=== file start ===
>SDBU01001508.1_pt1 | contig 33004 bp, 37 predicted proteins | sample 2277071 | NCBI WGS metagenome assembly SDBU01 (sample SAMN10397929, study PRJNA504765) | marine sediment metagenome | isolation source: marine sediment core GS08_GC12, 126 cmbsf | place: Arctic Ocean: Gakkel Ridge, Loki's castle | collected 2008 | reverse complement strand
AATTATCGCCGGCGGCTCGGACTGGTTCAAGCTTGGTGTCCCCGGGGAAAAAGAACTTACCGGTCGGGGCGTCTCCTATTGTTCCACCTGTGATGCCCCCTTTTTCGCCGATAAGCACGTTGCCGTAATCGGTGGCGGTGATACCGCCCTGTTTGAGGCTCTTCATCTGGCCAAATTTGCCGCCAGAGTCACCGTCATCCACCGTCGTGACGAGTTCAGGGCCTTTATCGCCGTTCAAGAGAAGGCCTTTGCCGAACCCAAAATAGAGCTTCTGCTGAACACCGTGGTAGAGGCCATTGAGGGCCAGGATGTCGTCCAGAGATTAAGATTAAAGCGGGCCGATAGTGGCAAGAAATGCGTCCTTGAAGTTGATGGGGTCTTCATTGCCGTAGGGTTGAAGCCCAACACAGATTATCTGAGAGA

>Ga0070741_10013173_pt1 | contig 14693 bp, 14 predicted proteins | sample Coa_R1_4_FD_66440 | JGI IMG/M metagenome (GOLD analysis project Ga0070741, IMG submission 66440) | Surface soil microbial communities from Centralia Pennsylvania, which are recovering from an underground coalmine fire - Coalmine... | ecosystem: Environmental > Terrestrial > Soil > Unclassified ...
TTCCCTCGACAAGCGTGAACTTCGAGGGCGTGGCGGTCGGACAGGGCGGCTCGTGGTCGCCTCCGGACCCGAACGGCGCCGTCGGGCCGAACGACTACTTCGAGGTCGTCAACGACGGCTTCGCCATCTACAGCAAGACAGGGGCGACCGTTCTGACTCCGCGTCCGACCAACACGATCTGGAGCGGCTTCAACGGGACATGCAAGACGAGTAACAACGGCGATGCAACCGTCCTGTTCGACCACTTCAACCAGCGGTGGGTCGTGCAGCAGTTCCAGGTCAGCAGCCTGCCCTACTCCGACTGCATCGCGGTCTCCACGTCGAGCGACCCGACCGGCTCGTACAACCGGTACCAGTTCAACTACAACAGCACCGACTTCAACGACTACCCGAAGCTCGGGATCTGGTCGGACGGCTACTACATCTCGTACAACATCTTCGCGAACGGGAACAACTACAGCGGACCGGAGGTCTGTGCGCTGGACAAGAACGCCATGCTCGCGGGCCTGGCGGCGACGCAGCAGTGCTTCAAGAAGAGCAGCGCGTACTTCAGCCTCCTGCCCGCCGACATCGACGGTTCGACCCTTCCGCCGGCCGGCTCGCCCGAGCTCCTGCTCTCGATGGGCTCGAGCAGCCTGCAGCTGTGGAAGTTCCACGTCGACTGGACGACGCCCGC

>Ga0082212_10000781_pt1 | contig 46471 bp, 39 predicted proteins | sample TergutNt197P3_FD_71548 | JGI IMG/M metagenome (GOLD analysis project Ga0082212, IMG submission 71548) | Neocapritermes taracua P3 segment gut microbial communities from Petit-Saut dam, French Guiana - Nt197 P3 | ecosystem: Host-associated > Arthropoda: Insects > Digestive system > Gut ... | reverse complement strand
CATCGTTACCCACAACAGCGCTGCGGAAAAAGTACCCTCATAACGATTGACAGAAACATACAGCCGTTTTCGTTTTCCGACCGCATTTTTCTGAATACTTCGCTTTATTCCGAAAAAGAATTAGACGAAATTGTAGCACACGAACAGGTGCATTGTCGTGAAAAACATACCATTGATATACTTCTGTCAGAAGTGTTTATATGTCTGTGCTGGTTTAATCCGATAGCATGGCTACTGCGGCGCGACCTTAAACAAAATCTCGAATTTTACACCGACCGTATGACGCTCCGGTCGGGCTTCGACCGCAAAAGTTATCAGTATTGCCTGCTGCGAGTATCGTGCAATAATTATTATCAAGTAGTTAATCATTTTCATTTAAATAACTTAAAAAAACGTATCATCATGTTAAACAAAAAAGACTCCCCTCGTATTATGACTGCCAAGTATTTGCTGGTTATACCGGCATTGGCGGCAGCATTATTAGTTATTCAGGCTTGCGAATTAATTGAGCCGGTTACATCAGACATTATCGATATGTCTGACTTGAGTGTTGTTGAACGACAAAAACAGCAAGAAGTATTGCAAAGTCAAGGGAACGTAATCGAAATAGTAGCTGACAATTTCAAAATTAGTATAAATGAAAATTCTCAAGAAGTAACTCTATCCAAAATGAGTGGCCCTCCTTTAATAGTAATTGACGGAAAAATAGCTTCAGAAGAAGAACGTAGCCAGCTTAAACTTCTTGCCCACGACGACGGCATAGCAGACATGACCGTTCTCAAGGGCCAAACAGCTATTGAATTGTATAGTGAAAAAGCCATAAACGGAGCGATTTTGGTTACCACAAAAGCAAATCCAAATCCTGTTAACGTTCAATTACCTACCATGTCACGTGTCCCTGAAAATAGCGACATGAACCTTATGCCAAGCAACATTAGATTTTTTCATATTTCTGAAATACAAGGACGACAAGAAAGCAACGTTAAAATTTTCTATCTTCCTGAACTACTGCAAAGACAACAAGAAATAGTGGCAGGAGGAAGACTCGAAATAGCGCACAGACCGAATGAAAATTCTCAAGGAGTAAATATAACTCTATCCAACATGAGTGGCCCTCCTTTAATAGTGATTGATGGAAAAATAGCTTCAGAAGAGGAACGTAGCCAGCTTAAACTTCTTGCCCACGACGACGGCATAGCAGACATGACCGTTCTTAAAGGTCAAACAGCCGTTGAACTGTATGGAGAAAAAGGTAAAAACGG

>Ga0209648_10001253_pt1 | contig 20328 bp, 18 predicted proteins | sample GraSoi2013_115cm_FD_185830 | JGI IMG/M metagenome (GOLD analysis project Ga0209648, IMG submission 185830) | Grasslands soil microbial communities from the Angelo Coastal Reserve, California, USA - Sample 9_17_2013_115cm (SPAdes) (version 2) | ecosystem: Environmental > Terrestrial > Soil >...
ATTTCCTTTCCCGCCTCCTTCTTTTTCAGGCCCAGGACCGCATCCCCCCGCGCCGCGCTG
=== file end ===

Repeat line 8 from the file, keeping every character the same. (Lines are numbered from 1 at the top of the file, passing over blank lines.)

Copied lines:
ATTTCCTTTCCCGCCTCCTTCTTTTTCAGGCCCAGGACCGCATCCCCCCGCGCCGCGCTG